Surviving the freezing waters of Antarctica demands tightly regulated control of AFGP production at all life stages because its synthesis requires a substantial energy investment. Our studies will open new pathways for gaining insight into how this control is achieved at the molecular and cellular levels. They will also generate information on the rates of larval development and growth relevant to Antarctic fisheries management in which New Zealand has increasing involvement.
Research Project Availability
A number of different research projects focussing on Antarctica are available in the Evans laboratory. Please contact Clive Evans if you wish to discuss the possibilities of Antarctic research further and receive more specific details.
- Chen, L, DeVries, AL and Cheng, C-HC (1997): Evolution of antifreeze glycoprotein gene from a trypsinogen gene in Antarctic notothenioid fish. Proc Natl Acad Sci 94: 3811-3816.
- Cheng, C-HC (1996): Genomic basis for antifreeze glycopeptide heterogeneity and abundance in Antarctic notothenioid fishes. In: Gene Expression and Manipulation in Aquatic Organisms, Soc. of Exp. Biol. Seminar Series 58 (Eds. S. Ennion & G. Goldspink), Cambridge University Press, pp. 1-20.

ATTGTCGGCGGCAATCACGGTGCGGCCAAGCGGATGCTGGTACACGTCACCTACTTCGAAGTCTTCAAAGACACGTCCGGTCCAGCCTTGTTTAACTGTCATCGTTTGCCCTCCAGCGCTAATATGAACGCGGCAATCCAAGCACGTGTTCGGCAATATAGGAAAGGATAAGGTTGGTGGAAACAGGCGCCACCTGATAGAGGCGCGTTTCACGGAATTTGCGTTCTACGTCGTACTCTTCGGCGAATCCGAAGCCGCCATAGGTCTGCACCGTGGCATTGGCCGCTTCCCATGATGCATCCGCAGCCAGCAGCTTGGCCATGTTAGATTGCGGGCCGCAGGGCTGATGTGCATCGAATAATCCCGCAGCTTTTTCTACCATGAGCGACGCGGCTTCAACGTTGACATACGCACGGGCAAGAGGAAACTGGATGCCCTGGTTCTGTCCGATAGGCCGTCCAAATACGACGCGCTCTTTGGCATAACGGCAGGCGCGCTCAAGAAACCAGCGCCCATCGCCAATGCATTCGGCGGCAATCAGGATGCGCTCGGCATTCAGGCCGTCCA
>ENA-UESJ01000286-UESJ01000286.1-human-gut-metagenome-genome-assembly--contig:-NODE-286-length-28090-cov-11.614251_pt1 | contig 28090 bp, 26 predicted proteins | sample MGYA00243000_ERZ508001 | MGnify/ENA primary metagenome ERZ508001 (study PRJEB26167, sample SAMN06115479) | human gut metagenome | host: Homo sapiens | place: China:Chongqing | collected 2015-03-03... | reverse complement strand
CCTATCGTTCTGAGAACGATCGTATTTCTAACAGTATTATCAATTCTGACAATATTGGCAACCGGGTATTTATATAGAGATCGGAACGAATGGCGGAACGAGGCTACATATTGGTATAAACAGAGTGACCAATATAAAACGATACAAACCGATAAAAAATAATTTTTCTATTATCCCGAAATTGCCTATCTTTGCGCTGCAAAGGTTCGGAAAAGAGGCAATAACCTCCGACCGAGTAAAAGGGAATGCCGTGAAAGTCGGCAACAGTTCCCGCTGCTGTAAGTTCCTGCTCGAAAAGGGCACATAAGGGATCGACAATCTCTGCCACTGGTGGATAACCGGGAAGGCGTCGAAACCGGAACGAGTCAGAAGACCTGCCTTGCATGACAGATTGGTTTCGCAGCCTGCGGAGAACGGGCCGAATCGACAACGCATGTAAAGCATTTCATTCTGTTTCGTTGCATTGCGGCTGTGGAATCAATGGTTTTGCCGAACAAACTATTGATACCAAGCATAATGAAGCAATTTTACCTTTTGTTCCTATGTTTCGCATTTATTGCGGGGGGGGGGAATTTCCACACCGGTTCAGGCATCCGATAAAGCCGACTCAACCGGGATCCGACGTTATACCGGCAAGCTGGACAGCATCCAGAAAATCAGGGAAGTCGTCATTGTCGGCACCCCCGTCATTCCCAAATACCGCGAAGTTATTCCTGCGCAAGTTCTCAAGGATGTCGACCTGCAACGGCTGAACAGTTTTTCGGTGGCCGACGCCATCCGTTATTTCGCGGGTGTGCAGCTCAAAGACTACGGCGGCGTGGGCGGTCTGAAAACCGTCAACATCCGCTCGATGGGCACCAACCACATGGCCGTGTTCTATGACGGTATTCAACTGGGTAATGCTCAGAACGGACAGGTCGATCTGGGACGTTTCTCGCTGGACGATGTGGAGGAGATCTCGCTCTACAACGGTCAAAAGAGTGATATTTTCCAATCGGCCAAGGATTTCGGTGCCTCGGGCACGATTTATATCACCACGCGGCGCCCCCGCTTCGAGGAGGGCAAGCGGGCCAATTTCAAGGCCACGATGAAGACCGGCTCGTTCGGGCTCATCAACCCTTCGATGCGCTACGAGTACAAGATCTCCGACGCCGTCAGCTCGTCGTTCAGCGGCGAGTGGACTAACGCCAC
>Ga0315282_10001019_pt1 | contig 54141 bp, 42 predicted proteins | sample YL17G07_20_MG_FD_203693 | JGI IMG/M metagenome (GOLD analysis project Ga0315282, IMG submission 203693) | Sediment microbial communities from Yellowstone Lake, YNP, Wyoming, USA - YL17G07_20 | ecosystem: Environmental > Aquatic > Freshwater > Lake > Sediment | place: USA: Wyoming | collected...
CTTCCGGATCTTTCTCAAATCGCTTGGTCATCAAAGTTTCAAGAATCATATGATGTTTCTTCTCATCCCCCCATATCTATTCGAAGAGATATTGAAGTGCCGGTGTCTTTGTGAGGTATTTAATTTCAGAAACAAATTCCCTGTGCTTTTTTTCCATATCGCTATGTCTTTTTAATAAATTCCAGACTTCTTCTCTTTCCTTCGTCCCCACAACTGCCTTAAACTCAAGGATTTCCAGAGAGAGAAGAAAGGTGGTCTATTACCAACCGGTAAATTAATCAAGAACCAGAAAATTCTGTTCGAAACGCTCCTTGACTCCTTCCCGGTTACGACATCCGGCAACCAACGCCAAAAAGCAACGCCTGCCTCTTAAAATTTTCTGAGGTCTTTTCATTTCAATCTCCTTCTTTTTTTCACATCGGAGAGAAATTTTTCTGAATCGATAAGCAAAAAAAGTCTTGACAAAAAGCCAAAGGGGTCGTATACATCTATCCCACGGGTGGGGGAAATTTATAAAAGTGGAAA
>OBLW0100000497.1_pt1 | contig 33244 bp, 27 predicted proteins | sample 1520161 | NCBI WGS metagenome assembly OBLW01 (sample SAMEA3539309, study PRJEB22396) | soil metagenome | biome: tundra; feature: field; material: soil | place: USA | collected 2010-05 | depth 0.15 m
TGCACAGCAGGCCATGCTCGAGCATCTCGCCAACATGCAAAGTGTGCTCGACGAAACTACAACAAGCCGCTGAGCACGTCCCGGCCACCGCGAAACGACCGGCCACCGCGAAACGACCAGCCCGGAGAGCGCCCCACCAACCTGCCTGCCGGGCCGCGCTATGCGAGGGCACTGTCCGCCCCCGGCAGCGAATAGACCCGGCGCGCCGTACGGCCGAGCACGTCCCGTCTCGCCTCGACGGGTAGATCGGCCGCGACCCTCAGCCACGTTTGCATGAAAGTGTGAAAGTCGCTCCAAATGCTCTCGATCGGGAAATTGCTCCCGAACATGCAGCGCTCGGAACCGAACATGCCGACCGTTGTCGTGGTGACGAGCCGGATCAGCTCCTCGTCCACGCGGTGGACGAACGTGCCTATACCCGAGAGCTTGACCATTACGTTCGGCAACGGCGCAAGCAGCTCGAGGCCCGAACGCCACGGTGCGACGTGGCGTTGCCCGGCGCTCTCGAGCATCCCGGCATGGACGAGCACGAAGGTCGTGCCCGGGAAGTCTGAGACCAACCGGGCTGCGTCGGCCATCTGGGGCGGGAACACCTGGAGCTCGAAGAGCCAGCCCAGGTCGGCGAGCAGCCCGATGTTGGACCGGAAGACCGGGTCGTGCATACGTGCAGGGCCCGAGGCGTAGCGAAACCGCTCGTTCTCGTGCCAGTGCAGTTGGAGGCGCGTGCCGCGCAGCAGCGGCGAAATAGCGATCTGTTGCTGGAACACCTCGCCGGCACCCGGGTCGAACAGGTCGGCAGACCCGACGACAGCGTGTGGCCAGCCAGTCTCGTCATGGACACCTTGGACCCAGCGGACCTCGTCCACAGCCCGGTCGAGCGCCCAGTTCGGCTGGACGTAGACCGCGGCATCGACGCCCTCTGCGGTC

- Cheng, C-HC and Chen, L (1999): Evolution of an antifreeze glycoprotein. Nature 40: 443-444. DeVries, AL (1988): The role of antifreeze glycopeptides and peptides in the freezing avoidance of Antarctic fishes. Comp Biochem Physiol 90B: 611-621.
- DeVries, AL and Cheng, C-HC (1992): The role of antifreeze glycopeptides and peptides in the survival of cold water fishes. In: Water and Life: Comparative Analysis of Water Relationships at the Organismic, Cellular, and Molecular Levels (Eds. G.N. Somero, C.B. Osmond, C.L. Bolis), Springer Verlag, pp. 303-315.